7. The Fly (The Fly, 1986)


Probably the saddest monster story on this list, David Cronenberg’s movie is a true dark, melancholic masterpiece. Whether you look at the film as an allegory for cancer, the 80s AIDS epidemic or simply as a sci-fi body horror, there’s always something new and fascinating you can draw from the movie every time. Jeff Goldblum’s performance at the centre of the movie is one of truly something to behold, and the make up effects in this are startling, memorable and deeply disgusting. As bits of Goldblum slowly start to drop off or decompose throughout the movie, you’ll feel both sympathetic and scared for him, but by the end of the movie, you’ll just be plain terrified.


6. The Crawlers (The Descent, 2006)


The Descent is my favourite horror movie of the 21st century, partly due to the incredible complex characters, the suffocating feeling of claustrophobia and beautiful cinematography…but it also has a lot to do with these nasty little guys. The Crawlers are completely adapted to living in the dark: they have no eyes but incredible hearing. They can crawl up walls and along ceilings, and we never know if there’s going to be one lurking round the corner, ready to pounce. Neil Marshall masterfully holds back from showing us any monsters until we’re more than halfway into The Descent and uses that time dredge up absolute fear and terror through the situation itself, before knocking us for six with these vicious, evil creatures in the final hour.


5. The Babadook (The Babadook, 2014)


It feels hard to come up with a truly original monster these days. Everything seems to be a riff on something else, but in 2014 audiences were introduced to The Babadook, a wondrous creation which felt both completely fresh and terrifyingly familiar at the same time. The Babadook almost feels ancient and mythic. What makes it all the more terrifying is how little we see of it. Director Jennifer Kent never really lets us catch more than a glimpse, a shadow, a flash, or a hideous illustrations in a pop-up book, leaving the rest up to our imaginations. If it’s in a word, or it’s in a look, you can’t get rid of the Babadook…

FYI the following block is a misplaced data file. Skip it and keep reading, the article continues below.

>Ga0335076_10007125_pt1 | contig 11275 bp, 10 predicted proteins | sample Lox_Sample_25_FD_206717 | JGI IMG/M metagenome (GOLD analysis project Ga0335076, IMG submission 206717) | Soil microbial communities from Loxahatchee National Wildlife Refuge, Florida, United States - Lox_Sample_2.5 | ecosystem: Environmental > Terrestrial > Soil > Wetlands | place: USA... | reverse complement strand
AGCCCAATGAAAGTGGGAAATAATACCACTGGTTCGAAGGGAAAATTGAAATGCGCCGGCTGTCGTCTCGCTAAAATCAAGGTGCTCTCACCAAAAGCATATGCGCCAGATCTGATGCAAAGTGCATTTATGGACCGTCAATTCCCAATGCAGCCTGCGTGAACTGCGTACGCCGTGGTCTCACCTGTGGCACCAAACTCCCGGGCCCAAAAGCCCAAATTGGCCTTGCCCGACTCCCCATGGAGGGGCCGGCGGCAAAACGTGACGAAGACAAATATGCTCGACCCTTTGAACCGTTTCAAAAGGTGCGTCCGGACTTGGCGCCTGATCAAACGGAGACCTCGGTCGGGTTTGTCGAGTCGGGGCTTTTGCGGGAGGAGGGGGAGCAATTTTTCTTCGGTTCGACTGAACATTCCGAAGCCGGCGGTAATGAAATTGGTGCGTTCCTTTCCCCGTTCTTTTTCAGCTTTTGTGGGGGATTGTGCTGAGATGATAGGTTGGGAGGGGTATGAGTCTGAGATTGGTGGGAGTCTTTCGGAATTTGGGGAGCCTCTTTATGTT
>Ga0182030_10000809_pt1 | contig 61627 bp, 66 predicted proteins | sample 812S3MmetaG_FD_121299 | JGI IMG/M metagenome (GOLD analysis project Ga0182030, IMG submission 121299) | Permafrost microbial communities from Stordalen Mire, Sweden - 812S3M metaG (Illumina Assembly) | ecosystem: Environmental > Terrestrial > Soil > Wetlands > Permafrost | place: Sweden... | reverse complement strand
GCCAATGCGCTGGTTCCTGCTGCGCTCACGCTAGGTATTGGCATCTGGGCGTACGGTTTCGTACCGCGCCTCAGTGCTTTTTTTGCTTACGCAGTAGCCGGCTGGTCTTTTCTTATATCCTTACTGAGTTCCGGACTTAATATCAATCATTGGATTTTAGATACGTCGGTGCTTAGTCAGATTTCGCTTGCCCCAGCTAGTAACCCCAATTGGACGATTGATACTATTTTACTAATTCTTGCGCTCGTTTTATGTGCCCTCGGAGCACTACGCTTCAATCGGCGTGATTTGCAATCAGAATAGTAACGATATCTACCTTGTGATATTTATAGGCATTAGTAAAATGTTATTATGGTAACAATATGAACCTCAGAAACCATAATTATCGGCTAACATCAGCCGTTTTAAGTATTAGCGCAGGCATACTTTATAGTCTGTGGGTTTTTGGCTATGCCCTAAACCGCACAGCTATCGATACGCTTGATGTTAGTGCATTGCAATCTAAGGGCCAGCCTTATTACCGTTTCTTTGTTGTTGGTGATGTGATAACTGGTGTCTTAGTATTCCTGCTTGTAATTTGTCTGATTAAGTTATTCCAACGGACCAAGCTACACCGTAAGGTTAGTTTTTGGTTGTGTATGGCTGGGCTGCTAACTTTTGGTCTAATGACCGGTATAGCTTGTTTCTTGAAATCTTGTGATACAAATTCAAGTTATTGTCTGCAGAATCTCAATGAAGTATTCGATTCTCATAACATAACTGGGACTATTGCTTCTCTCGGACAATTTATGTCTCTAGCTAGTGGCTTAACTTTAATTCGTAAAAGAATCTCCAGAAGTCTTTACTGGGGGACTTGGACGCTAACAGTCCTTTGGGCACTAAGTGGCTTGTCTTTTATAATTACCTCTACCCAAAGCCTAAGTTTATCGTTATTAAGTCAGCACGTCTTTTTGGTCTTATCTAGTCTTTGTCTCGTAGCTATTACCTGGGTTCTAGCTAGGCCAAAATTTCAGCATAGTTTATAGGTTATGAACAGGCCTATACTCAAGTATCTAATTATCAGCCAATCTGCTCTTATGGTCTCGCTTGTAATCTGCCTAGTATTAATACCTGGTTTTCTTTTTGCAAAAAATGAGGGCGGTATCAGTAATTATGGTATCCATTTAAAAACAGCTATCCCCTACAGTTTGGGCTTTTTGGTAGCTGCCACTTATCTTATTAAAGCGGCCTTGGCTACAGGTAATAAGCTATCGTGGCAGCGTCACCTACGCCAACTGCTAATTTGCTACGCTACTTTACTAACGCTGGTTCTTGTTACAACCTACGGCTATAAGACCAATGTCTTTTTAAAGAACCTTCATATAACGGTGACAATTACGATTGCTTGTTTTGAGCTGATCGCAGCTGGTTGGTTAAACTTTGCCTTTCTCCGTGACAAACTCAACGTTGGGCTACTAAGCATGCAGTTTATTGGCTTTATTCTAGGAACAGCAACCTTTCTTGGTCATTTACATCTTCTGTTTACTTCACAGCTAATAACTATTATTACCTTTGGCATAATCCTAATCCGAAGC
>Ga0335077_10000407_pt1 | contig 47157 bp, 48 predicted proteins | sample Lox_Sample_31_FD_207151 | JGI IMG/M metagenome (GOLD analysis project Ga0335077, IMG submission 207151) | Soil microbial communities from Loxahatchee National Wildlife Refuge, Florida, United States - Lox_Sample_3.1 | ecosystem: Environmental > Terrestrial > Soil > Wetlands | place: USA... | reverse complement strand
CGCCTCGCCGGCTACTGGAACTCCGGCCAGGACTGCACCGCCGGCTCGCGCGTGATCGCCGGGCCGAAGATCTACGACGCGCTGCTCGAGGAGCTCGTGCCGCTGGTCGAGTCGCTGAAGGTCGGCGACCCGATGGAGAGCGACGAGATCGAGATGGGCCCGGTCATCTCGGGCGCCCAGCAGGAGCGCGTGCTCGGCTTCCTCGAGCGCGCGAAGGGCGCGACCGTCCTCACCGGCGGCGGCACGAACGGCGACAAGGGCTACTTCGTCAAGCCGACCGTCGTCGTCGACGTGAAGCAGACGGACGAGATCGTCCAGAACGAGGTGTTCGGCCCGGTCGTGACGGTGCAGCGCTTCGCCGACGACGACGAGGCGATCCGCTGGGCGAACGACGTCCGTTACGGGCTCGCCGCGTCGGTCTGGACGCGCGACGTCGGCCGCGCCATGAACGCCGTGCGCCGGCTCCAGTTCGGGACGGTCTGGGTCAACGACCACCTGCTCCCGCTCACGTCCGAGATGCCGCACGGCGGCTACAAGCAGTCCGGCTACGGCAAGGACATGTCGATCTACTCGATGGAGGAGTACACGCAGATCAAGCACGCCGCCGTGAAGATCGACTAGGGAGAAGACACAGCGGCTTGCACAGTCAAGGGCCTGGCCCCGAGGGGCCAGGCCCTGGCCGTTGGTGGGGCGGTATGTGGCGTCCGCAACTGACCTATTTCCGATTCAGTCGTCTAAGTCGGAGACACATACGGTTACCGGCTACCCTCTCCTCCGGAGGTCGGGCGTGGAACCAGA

4. The Thing (The Thing, 1981)


Three years after John Carpenter proved he could terrify us by scaling down and holding back with Halloween, he then proved that he could also truly shock us with spectacle in The Thing. What’s particularly brilliant about this monster is that we have no idea what it looks like; it jumps from body to body, infecting people and deforming them into strange, horrible, nightmarish creatures. This gave Carpenter the freedom to be as imaginative as he wanted: he could show a a dog turning itself completely inside out, or a man’s chest burst open, sprout teeth and eat another man’s arms. All the effects are in-camera and completely non CGI too, which makes it all the more masterful.


3. Freddy Krueger (A Nightmare On Elm Street franchise)


Freddy has appeared in a total of nine movies so far and I doubt it’s the last we’ve seen of him. Wes Craven tapped into a primal human fear with his 1984 creation. A child molesting serial killer who wears a glove of knives and kills children in their nightmares…is there anything more terrifying? Sadly, what started as a brilliantly terrifying concept slowly became an 80s pop culture icon – Freddy was appearing in TV ads, he was in toy shops, in music videos and in cartoons. It’s only upon revisiting Wes Craven’s incredible 1984 original that one is reminded just how dark and powerful this character is.


2. The Pale Man (Pan’s Labyrinth 2006)


Guillermo Del Toro is the master of horror and fantasy, and a genius when it comes to creating monsters, but The Pale Man must be his most memorable. In the central set piece in what’s undoubtedly the greatest movie of the 21st century (actually in my opinion it’s one of the greatest movies of all time), The Pale Man has a mere 5 minutes on screen but it’s a dazzling, beautiful, tense and ultimately terrifying five minutes. There’s not much else to say about this monster really. If you haven’t seen the movie, why are you even still reading this? GO AND WATCH IT RIGHT NOW.


1. The Alien (Alien franchise)


It’s starred in 4 Alien movies, 2 Alien vs Predator movies, and it’s now gotten it’s own origins trilogy with Prometheus and it’s two upcoming sequels. What is it about the Xenomorph that has captivated audiences for nearly fourty years? Maybe because of all the monsters on the list, it almost feels real, or at least the most realised. We know this creature inside and out, we know the biology of it, how it reproduces, how it eats, how it gestates. We know what kind of blood it’s got pumping around it’s veins. We know the different varieties that exist – the chestbursters, the face huggers, the warriors, the queens…Thanks to (the pretty rubbish) Prometheus we even (sort of) know how it came to be in existence. This monster has it’s own history, it’s own legacy. The more we learn about it, the more fascinating and terrifying it becomes. With Ridley Scott’s Prometheus sequel Alien: Covenant on it’s way for 2017, it seems there’s still much more to learn and discover…